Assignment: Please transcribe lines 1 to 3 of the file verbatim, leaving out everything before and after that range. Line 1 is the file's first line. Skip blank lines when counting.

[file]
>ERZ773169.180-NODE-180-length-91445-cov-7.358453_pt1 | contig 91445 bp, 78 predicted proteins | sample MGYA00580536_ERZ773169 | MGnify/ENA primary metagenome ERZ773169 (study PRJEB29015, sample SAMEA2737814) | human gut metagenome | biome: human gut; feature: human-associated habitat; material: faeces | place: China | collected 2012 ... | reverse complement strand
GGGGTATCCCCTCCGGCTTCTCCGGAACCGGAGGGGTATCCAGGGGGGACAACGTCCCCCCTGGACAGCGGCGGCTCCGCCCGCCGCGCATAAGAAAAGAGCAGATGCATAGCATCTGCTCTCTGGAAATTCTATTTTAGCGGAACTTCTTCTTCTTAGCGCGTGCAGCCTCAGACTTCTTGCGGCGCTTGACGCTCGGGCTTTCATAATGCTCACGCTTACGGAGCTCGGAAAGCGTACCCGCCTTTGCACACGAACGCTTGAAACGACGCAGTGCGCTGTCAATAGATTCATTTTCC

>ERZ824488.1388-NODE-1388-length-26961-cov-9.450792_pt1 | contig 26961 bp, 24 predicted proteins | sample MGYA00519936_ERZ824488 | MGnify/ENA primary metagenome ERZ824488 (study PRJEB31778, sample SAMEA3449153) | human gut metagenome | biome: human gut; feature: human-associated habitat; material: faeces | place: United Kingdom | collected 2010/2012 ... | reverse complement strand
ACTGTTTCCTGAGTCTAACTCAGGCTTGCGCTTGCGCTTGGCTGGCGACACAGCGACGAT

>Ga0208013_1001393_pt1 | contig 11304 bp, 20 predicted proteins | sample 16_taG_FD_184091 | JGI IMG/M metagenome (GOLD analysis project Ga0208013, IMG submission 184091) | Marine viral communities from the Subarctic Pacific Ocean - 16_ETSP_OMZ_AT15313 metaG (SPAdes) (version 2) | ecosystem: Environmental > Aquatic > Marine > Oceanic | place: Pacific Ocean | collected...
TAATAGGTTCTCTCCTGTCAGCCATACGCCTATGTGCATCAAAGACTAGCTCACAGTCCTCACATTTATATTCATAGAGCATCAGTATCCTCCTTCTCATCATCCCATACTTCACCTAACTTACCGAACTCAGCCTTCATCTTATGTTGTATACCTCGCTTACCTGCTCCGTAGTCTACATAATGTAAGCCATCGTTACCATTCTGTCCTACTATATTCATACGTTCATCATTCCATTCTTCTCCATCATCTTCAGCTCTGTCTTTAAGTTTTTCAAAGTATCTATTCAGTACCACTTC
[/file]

>ERZ773169.180-NODE-180-length-91445-cov-7.358453_pt1 | contig 91445 bp, 78 predicted proteins | sample MGYA00580536_ERZ773169 | MGnify/ENA primary metagenome ERZ773169 (study PRJEB29015, sample SAMEA2737814) | human gut metagenome | biome: human gut; feature: human-associated habitat; material: faeces | place: China | collected 2012 ... | reverse complement strand
GGGGTATCCCCTCCGGCTTCTCCGGAACCGGAGGGGTATCCAGGGGGGACAACGTCCCCCCTGGACAGCGGCGGCTCCGCCCGCCGCGCATAAGAAAAGAGCAGATGCATAGCATCTGCTCTCTGGAAATTCTATTTTAGCGGAACTTCTTCTTCTTAGCGCGTGCAGCCTCAGACTTCTTGCGGCGCTTGACGCTCGGGCTTTCATAATGCTCACGCTTACGGAGCTCGGAAAGCGTACCCGCCTTTGCACACGAACGCTTGAAACGACGCAGTGCGCTGTCAATAGATTCATTTTCC

>ERZ824488.1388-NODE-1388-length-26961-cov-9.450792_pt1 | contig 26961 bp, 24 predicted proteins | sample MGYA00519936_ERZ824488 | MGnify/ENA primary metagenome ERZ824488 (study PRJEB31778, sample SAMEA3449153) | human gut metagenome | biome: human gut; feature: human-associated habitat; material: faeces | place: United Kingdom | collected 2010/2012 ... | reverse complement strand